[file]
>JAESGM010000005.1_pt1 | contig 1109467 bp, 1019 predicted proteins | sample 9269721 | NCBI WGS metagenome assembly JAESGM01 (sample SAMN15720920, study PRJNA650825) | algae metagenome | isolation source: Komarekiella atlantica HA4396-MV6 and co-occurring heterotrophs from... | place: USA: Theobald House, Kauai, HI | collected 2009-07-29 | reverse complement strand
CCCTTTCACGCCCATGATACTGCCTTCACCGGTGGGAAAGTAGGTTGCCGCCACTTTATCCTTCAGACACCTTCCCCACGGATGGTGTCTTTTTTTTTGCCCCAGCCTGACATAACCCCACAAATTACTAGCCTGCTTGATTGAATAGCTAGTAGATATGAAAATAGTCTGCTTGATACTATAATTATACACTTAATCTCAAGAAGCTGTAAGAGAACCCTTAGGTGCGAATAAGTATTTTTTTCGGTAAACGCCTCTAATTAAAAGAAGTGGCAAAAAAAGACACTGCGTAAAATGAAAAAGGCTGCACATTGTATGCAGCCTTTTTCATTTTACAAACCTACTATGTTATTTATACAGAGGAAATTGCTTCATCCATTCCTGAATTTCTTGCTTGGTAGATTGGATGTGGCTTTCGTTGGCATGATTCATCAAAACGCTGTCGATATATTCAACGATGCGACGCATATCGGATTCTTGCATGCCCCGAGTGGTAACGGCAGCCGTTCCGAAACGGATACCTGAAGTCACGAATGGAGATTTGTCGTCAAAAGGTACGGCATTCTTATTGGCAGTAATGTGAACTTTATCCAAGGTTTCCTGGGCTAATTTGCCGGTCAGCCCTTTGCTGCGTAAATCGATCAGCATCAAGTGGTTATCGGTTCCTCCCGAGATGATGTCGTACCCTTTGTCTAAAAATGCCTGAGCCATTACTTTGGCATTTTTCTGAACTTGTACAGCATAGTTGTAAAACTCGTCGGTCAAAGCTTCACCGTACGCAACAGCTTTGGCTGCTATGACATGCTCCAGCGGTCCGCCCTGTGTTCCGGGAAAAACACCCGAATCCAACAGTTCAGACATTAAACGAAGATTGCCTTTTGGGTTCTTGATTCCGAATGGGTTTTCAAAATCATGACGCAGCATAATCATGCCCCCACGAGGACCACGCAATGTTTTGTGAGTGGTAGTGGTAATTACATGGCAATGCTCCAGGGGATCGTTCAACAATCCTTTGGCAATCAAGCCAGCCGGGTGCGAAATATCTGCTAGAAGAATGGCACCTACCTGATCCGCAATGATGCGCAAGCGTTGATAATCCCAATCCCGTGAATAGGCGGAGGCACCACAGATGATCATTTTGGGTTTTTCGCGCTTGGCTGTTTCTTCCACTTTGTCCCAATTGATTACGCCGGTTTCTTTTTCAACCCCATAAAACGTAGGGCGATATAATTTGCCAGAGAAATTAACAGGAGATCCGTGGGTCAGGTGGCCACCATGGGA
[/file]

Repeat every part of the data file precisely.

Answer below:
>JAESGM010000005.1_pt1 | contig 1109467 bp, 1019 predicted proteins | sample 9269721 | NCBI WGS metagenome assembly JAESGM01 (sample SAMN15720920, study PRJNA650825) | algae metagenome | isolation source: Komarekiella atlantica HA4396-MV6 and co-occurring heterotrophs from... | place: USA: Theobald House, Kauai, HI | collected 2009-07-29 | reverse complement strand
CCCTTTCACGCCCATGATACTGCCTTCACCGGTGGGAAAGTAGGTTGCCGCCACTTTATCCTTCAGACACCTTCCCCACGGATGGTGTCTTTTTTTTTGCCCCAGCCTGACATAACCCCACAAATTACTAGCCTGCTTGATTGAATAGCTAGTAGATATGAAAATAGTCTGCTTGATACTATAATTATACACTTAATCTCAAGAAGCTGTAAGAGAACCCTTAGGTGCGAATAAGTATTTTTTTCGGTAAACGCCTCTAATTAAAAGAAGTGGCAAAAAAAGACACTGCGTAAAATGAAAAAGGCTGCACATTGTATGCAGCCTTTTTCATTTTACAAACCTACTATGTTATTTATACAGAGGAAATTGCTTCATCCATTCCTGAATTTCTTGCTTGGTAGATTGGATGTGGCTTTCGTTGGCATGATTCATCAAAACGCTGTCGATATATTCAACGATGCGACGCATATCGGATTCTTGCATGCCCCGAGTGGTAACGGCAGCCGTTCCGAAACGGATACCTGAAGTCACGAATGGAGATTTGTCGTCAAAAGGTACGGCATTCTTATTGGCAGTAATGTGAACTTTATCCAAGGTTTCCTGGGCTAATTTGCCGGTCAGCCCTTTGCTGCGTAAATCGATCAGCATCAAGTGGTTATCGGTTCCTCCCGAGATGATGTCGTACCCTTTGTCTAAAAATGCCTGAGCCATTACTTTGGCATTTTTCTGAACTTGTACAGCATAGTTGTAAAACTCGTCGGTCAAAGCTTCACCGTACGCAACAGCTTTGGCTGCTATGACATGCTCCAGCGGTCCGCCCTGTGTTCCGGGAAAAACACCCGAATCCAACAGTTCAGACATTAAACGAAGATTGCCTTTTGGGTTCTTGATTCCGAATGGGTTTTCAAAATCATGACGCAGCATAATCATGCCCCCACGAGGACCACGCAATGTTTTGTGAGTGGTAGTGGTAATTACATGGCAATGCTCCAGGGGATCGTTCAACAATCCTTTGGCAATCAAGCCAGCCGGGTGCGAAATATCTGCTAGAAGAATGGCACCTACCTGATCCGCAATGATGCGCAAGCGTTGATAATCCCAATCCCGTGAATAGGCGGAGGCACCACAGATGATCATTTTGGGTTTTTCGCGCTTGGCTGTTTCTTCCACTTTGTCCCAATTGATTACGCCGGTTTCTTTTTCAACCCCATAAAACGTAGGGCGATATAATTTGCCAGAGAAATTAACAGGAGATCCGTGGGTCAGGTGGCCACCATGGGA